Scientists’ discovery that cancerous cells grow like fetal cells could lead to better, safer medications

Tumour study offers drug hope

Scientists’ discovery that cancerous cells grow like fetal cells could lead to better, safer medications

Mar 13, 2008 04:30 AM


Health Reporter
Harvard University scientists have discovered a fundamental mechanism of tumour growth, a breakthrough that may lead to more effective and less toxic treatments for cancer.

Indeed, two studies, published today in the journal Nature, may lead researchers to a potential “magic bullet” drug, that could attack many different forms of the disease, a top Canadian cancer expert says. 

“This (research will present) one of the cancer (drug) targets that potentially could hit a whole variety of cancers. And there aren’t very many (drugs) like that,” says Philip Branton, head of cancer research with the Canadian Institutes of Health Research.

The twin Harvard studies show that cancer cells switch on the same sugar metabolizing enzymes as those found in fetal cells, explaining for the first time why tumours are able to grow so rapidly.

Like fetal cells, whose main job is to grow and divide to make a baby in just nine months, tumour cells grow and proliferate much more rapidly than normal adult tissues.

And to do so, both cancer and embryonic cells need to utilize energy, derived from sugary fuels, differently than their normal adult counterparts, Harvard biologist Lewis Cantley, the senior study author on both papers, said.

It’s been known for almost eight decades that tumour cells metabolize – or create energy from nutrients – at a much different rate than normal cells. This is the Warburg effect. What was unclear, says Cantley, was how they did this and whether or not the altered metabolic process was essential to tumour growth.

In the studies, scientists at the Harvard Medical School and Boston’s Beth Israel Deaconess Medical Centre showed that an enzyme that breaks down sugars in adult cells was switched to its embryonic version in cancer cells. Known as pyruvate kinase, the enzyme has an adult version, called M1 and a fetal version, M2.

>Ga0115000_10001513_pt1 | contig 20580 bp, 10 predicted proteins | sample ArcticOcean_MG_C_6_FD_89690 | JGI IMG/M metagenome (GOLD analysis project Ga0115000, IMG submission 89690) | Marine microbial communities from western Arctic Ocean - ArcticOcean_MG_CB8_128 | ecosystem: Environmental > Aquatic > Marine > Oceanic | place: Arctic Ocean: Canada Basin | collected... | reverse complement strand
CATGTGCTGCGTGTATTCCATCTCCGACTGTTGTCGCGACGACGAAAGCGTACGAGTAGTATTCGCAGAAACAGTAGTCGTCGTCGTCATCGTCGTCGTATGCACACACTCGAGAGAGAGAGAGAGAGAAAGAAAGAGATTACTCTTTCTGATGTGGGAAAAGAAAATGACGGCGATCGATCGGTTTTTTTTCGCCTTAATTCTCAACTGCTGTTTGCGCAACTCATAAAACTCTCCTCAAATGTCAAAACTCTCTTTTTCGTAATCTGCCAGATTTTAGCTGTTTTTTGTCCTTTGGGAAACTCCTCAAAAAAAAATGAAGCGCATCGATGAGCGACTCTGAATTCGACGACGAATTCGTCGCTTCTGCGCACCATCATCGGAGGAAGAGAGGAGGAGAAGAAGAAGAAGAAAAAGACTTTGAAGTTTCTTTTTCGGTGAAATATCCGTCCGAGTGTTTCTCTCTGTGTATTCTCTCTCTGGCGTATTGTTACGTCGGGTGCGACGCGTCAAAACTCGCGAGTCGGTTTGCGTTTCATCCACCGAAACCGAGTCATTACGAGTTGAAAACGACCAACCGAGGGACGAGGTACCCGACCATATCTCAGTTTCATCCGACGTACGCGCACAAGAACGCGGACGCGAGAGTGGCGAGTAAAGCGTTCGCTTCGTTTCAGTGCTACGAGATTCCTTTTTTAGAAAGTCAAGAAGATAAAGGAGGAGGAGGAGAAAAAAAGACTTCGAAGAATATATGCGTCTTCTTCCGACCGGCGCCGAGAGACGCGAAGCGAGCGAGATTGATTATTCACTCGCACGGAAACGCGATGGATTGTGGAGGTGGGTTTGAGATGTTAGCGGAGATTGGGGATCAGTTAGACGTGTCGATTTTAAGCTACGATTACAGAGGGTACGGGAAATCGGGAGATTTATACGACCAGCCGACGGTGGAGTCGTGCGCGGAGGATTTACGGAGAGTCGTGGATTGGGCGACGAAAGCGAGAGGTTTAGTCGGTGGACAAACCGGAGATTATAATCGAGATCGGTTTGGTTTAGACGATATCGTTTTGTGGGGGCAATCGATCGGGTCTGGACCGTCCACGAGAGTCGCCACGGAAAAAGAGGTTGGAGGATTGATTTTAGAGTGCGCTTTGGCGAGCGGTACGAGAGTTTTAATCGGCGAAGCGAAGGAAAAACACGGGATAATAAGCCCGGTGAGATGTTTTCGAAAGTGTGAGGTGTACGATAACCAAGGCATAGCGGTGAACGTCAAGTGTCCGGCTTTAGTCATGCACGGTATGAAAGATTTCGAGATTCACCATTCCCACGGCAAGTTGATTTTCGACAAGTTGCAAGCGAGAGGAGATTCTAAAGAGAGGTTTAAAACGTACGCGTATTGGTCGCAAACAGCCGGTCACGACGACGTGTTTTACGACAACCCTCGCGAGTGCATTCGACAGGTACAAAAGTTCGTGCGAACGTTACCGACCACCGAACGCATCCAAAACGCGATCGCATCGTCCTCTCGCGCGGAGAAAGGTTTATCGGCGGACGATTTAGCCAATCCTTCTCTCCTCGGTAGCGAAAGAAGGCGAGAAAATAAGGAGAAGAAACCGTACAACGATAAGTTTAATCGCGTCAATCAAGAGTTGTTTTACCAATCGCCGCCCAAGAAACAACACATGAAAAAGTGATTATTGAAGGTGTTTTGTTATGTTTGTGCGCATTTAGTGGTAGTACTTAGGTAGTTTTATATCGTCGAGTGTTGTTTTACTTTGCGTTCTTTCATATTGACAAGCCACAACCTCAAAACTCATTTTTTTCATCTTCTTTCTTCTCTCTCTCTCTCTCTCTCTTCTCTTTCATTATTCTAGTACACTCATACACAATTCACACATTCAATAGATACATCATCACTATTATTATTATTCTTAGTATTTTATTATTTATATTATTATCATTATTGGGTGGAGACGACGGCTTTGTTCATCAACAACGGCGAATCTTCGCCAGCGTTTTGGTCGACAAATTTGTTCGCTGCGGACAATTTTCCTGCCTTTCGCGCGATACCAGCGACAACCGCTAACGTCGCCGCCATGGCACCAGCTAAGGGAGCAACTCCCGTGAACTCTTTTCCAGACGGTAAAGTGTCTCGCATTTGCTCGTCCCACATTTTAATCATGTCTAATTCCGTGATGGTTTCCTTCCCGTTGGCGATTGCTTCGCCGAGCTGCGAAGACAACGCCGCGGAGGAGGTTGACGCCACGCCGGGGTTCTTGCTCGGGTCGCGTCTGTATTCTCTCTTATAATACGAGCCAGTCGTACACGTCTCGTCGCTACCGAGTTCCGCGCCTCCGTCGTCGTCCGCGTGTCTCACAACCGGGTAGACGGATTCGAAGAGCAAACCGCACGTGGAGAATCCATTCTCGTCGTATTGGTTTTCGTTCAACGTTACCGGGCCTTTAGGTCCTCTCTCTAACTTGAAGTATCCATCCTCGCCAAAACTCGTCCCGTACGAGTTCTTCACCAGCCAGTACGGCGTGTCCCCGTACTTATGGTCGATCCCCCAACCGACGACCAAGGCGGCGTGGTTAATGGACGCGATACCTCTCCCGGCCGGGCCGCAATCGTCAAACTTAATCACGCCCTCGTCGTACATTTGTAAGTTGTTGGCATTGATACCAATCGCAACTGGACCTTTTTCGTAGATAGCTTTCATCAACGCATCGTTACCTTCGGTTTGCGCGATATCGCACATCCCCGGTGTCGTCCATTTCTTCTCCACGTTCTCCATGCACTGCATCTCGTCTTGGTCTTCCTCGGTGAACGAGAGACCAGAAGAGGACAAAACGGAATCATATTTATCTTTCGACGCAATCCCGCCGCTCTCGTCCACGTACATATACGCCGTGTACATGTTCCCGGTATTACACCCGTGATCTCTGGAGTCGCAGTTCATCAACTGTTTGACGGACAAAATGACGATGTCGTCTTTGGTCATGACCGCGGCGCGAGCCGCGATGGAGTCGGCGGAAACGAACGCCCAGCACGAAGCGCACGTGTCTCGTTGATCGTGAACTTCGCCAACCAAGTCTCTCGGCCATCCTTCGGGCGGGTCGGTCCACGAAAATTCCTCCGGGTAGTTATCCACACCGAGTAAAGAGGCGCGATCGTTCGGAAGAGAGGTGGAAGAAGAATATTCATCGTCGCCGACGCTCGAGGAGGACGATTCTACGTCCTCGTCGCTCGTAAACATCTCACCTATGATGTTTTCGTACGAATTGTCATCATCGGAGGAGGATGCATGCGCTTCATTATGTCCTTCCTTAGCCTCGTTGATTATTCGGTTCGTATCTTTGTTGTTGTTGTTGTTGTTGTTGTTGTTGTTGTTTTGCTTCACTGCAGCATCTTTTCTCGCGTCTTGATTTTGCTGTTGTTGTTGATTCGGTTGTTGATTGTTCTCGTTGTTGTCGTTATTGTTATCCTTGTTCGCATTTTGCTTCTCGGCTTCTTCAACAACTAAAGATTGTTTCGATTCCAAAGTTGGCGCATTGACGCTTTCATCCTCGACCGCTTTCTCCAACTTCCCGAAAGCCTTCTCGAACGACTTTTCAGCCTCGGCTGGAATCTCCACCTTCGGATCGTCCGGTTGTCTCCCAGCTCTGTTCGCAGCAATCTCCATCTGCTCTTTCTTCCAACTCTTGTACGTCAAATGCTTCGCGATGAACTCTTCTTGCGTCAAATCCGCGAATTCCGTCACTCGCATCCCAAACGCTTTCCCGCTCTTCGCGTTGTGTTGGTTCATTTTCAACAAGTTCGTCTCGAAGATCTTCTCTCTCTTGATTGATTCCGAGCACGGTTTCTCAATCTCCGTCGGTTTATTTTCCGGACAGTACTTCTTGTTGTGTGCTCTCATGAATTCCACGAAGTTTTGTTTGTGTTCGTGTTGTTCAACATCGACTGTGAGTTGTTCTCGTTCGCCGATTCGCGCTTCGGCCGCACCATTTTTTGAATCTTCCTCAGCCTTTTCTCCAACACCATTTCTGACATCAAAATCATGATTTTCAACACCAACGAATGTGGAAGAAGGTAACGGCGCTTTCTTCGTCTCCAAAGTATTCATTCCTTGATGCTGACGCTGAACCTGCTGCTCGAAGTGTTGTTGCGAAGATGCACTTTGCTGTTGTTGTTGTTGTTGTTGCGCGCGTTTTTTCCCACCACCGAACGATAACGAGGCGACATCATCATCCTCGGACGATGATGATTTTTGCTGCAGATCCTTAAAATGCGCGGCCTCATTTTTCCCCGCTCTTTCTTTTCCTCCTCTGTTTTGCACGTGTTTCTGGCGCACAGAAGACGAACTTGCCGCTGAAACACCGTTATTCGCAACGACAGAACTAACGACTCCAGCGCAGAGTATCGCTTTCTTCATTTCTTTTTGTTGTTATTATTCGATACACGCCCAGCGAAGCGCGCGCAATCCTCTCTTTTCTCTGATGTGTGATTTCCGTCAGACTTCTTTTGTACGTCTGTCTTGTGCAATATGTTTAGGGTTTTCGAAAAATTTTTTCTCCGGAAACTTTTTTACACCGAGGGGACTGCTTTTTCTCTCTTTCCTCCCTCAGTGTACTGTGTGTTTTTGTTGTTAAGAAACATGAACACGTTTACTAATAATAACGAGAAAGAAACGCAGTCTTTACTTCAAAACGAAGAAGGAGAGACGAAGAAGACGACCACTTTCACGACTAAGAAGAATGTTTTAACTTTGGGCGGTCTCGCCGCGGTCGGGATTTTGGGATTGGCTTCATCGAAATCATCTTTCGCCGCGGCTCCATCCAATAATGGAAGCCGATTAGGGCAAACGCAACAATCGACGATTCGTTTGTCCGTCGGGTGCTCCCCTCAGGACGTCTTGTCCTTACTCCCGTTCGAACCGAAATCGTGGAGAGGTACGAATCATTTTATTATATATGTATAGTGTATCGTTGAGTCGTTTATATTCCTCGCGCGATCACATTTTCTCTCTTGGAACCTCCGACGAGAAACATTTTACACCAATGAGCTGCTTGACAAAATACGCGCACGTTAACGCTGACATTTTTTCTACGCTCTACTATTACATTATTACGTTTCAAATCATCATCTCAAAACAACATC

“What our papers show is the embryonic form (M2) is designed to use glucose to make cells grow … the glucose gets incorporated into making DNA, RNA, proteins, lipids. It’s made into the cell building blocks,” Cantley says. “An adult cell is no longer growing so it uses glucose for energy.”

Branton says the study represents a significant breakthrough in cancer research. “It’s a major advance in understanding one of the oldest enigmas of cancer, which is the Warburg effect,” he says.

Critically, the Nature studies show that without the M2 version of the enzyme, tumour growth is slowed or outright halted. To show this the researchers genetically knocked out the ability to create M2 in several forms of human cancer cells, transplanting an M1 production component instead.

“We demonstrated that if you replaced the M2 the tumour cell has with the adult M1 form and implant that into a mouse, if fails to grow,” Cantley says.

He says the importance of M2 enzyme in tumour growth will make it an intriguing new target for better, safer cancer drugs.

Because normal adult tissues use the M1 version, a drug that specifically targeted M2 would, presumably, have minimal effect on anything outside of the tumour itself, Cantley says.

“That’s why we’re very excited about this as major tissues like the heart, the brain, the liver, those tissues don’t use the M2 form at all,” he says.

“If you had a (drug) that hit M2 … that should have no effect on the heart or the brain or the liver, which are the tissues you most worry about with cancer drugs. It should be far less toxic than … current chemotherapy.”

Branton, however, cautions that a drug that would specifically

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